Ben Gambuzza ’20
Trinity’s Chapel is all-in on celebrating 50 years of coeducation. In the Trinity College Chapel this Sunday, Mar. 8 at 4:00 p.m., the Chapel Singers will perform their repertoire of works written largely by women composers. As a part of the Women at the Summit campaign, the group is challenging the historically male-dominated canon of sacred music composers. The program is also geographically diverse and showcases living composers. Among them are Kerry Andrew (England), Eva Ugalde (Spain), Dobrinka Tabakova (Bulgaria), and Rosephayne Powell (America).
The concert will end with a transcendent and furious setting, sung in French, of Psalm 24 by the revolutionary composer Lili Boulanger. Boulanger worked in France and was the first woman to win the Prix de Rome, a prestigious composition prize, in 1913. Many of her works are free-flowing, light, airy, and evocative of the blurry post-impressionist paintings that were being produced around her at the time. But Psalm 24 is a little different. Although it has the unmistakable sound of Boulanger, it is more insistent and rhythmically driving, almost apocalyptic. She especially pushes the basses to the very top of their range, making them sing a high-E, which gives a terrifying effect. As if that wasn’t enough, the piece ends with the organ and choir singing full-blast: “Ah!” It is a blood-curdling scream, sung in tune of course. Her use of open fifths give the minor-key piece a dominating fire that is sure to turn the heads of audience members who may have been wooed and hypnotized by the program’s preceding music.
Much of the music besides Psalm 24 has a multifarious sort of freedom. Some pieces, like Kerry Andrew’s Lux Beata Trinitas, feature passages where every member of the choir is singing a variation on a short melody, but at different times. The result is a canon with no structure, which is controlled by each individual member of the choir. It is like a soup of sound which, if you close your eyes and sit back in your pew, has the potential to lull you into a trance. Although there are pieces on the program, like Andrew’s, which value the sound of harmonies over rhythmic complexity, Powell’s “The Word Was God” is a piece you can snap your fingers to (but please don’t). This is a jazz-influenced piece that treats the choir like a drum kit. Make no mistake, there are breathtaking harmonies that will surprise you. But Powell’s use of syncopation in the melodic lines of the upper voices and the percussive accompaniment of the basses is the most apparent and exciting feature of this piece.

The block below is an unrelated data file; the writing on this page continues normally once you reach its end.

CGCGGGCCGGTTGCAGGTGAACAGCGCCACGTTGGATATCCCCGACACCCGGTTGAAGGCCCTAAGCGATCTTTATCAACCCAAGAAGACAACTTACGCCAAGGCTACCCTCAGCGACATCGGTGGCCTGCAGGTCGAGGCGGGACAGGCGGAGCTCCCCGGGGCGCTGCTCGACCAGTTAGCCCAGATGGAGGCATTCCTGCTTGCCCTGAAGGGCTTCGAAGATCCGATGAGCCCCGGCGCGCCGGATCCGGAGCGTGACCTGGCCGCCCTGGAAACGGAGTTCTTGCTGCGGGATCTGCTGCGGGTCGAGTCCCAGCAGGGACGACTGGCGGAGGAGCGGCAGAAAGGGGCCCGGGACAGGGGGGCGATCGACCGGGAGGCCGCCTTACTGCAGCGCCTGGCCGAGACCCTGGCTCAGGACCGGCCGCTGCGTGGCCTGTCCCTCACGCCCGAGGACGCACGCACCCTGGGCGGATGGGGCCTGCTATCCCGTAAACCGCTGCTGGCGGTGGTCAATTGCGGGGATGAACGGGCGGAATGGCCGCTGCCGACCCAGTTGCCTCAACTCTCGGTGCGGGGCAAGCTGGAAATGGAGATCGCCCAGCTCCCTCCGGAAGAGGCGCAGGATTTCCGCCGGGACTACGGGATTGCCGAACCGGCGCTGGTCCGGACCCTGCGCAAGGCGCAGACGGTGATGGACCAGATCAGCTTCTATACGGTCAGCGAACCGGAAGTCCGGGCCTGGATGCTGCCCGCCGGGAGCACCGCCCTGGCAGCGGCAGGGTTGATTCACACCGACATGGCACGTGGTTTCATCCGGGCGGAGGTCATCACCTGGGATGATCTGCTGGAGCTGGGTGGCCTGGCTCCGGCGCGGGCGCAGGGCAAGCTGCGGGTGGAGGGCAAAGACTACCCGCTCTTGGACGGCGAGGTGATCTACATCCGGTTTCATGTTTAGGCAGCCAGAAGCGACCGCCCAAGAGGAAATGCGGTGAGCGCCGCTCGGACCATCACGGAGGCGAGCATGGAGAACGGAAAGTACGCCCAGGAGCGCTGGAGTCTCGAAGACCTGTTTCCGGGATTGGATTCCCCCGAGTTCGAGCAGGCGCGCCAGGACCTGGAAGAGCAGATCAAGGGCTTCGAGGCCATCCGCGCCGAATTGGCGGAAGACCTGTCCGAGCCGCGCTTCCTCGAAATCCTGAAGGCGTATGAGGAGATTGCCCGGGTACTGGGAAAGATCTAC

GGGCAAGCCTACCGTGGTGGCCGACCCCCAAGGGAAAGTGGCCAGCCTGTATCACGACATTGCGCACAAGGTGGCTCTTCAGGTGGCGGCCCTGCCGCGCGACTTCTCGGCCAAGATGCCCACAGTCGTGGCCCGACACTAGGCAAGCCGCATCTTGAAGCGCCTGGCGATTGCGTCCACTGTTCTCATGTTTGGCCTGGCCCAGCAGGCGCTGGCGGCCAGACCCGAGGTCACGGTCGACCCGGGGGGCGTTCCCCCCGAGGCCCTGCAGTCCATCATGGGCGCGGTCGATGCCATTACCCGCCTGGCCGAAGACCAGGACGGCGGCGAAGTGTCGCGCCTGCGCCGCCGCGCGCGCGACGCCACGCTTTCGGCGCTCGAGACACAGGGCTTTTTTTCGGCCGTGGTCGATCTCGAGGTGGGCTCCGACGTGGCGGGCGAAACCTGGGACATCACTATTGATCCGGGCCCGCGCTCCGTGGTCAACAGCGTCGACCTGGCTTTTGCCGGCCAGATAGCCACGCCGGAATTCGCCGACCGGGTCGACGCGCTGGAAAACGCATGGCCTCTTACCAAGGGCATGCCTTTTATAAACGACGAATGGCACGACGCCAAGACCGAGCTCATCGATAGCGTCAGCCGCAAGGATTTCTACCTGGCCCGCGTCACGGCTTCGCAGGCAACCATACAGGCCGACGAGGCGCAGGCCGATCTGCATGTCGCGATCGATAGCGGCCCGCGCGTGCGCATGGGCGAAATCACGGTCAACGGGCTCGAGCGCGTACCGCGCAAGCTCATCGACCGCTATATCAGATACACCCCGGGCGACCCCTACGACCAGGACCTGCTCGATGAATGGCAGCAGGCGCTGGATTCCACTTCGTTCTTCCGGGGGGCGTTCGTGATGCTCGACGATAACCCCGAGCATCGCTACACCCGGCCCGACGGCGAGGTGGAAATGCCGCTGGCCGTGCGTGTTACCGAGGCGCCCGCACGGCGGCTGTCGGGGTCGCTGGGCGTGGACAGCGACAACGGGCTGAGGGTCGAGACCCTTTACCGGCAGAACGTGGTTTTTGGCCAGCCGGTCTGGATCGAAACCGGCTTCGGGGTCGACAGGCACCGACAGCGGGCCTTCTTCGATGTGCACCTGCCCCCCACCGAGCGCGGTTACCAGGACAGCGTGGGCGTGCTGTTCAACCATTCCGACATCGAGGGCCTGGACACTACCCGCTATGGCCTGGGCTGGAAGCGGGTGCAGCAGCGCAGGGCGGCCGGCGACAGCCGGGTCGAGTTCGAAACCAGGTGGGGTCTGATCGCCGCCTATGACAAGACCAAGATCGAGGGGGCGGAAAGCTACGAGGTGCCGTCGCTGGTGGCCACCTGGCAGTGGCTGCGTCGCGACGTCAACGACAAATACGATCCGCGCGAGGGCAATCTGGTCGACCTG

Behind the pieces on the program, which are unconventional indeed, is, of course, the choir. Before Trinity went co-ed in 1969, the choir was obviously all-male. Before coeducation, as John Rose College Organist-and-Directorship and Distinguished Chair of Chapel Music Christopher Houlihan tells me, the college’s choral groups collaborated with other area choirs to sing pieces featuring women singers. Houlihan wonders “what that experience must have been like for the group,” since having women in the choir opened new possibilities for repertoire, much of which includes both male and female voices.
In the bastion of “serious” music (orchestras, choirs, operas), the paying-public often values choral warhorses by male composers like Mozart, Verdi, Rossini, Bach, or Berlioz over works by women, which everyone knows. But this program is special because it programs a variety of new works. This are no premieres, but many feature choral techniques that are simply refreshing to the ears. Actually, if there were one word to describe this concert, it may be “refreshing.”
Emily Wertheimer ’20, an alto in Chapel Singers, added that “as a female musician and music student, it is truly refreshing to have the opportunity to study and perform works composed by women, a group largely marginalized in the world of classical music.” Hadley Quieroz ’20, a soprano in Chapel Singers, as well as one of the group’s co-presidents, voiced a similar idea, saying that the concert will have “a genuinely unique sound. Some of the pieces are challenging in a way we haven’t explored before…I hope we can incorporate more works by female composers in our future repertoire.”
Hadley hits on a crucial point. Women at the Summit and all its associated events, including this Sunday’s concert, is a celebration of genuine achievement. However, this cannot be an anomaly. 2019-2020 cannot be the only year of celebrating women. I am channeling Jen Doll, writing in The Atlantic. She says of International Women’s Day that it “shouldn’t be a symbolic day, it should be the way we live.” Likewise, programming the music of women composers should not be a special event, but a continuing effort to achieve equal representation in musical repertoire, as in all aspects of American life.
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